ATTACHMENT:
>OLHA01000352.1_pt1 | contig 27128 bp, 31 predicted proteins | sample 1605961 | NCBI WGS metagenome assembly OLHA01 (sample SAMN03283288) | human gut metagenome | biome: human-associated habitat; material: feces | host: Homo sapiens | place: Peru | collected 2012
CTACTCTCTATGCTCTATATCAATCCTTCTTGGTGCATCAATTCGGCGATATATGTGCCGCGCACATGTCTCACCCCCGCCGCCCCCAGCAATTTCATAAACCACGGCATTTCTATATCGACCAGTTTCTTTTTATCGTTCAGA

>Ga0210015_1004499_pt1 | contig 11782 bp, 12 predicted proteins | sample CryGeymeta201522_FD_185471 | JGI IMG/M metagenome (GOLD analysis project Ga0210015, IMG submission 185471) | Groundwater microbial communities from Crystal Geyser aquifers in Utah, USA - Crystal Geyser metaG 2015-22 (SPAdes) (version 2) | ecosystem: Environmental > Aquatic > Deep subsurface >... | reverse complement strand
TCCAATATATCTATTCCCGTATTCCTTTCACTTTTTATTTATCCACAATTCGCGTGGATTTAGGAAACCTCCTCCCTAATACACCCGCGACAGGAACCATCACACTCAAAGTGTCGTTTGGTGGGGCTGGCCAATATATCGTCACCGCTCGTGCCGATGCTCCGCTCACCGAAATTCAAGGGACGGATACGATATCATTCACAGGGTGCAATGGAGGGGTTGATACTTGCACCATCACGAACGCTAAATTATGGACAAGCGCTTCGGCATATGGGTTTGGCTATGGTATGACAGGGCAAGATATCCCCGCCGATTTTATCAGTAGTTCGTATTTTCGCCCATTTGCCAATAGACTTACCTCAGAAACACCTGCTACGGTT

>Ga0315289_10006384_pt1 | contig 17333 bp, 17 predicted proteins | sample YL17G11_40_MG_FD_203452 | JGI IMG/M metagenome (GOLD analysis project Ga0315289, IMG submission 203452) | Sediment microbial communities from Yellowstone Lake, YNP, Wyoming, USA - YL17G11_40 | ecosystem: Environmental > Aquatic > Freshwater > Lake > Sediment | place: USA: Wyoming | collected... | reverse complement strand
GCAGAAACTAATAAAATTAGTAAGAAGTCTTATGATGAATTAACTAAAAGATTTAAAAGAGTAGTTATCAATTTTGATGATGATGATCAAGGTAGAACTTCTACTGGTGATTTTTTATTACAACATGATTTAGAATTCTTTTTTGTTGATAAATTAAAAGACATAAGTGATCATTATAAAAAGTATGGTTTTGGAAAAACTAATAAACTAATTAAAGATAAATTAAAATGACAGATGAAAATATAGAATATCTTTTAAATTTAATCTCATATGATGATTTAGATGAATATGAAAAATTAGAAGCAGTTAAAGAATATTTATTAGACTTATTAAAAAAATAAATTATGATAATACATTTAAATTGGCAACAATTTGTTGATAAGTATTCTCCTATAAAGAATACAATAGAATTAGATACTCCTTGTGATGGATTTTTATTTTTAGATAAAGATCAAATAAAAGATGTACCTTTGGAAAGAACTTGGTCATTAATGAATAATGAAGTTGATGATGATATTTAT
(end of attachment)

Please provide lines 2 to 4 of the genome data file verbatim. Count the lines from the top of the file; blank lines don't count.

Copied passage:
CTACTCTCTATGCTCTATATCAATCCTTCTTGGTGCATCAATTCGGCGATATATGTGCCGCGCACATGTCTCACCCCCGCCGCCCCCAGCAATTTCATAAACCACGGCATTTCTATATCGACCAGTTTCTTTTTATCGTTCAGA

>Ga0210015_1004499_pt1 | contig 11782 bp, 12 predicted proteins | sample CryGeymeta201522_FD_185471 | JGI IMG/M metagenome (GOLD analysis project Ga0210015, IMG submission 185471) | Groundwater microbial communities from Crystal Geyser aquifers in Utah, USA - Crystal Geyser metaG 2015-22 (SPAdes) (version 2) | ecosystem: Environmental > Aquatic > Deep subsurface >... | reverse complement strand
TCCAATATATCTATTCCCGTATTCCTTTCACTTTTTATTTATCCACAATTCGCGTGGATTTAGGAAACCTCCTCCCTAATACACCCGCGACAGGAACCATCACACTCAAAGTGTCGTTTGGTGGGGCTGGCCAATATATCGTCACCGCTCGTGCCGATGCTCCGCTCACCGAAATTCAAGGGACGGATACGATATCATTCACAGGGTGCAATGGAGGGGTTGATACTTGCACCATCACGAACGCTAAATTATGGACAAGCGCTTCGGCATATGGGTTTGGCTATGGTATGACAGGGCAAGATATCCCCGCCGATTTTATCAGTAGTTCGTATTTTCGCCCATTTGCCAATAGACTTACCTCAGAAACACCTGCTACGGTT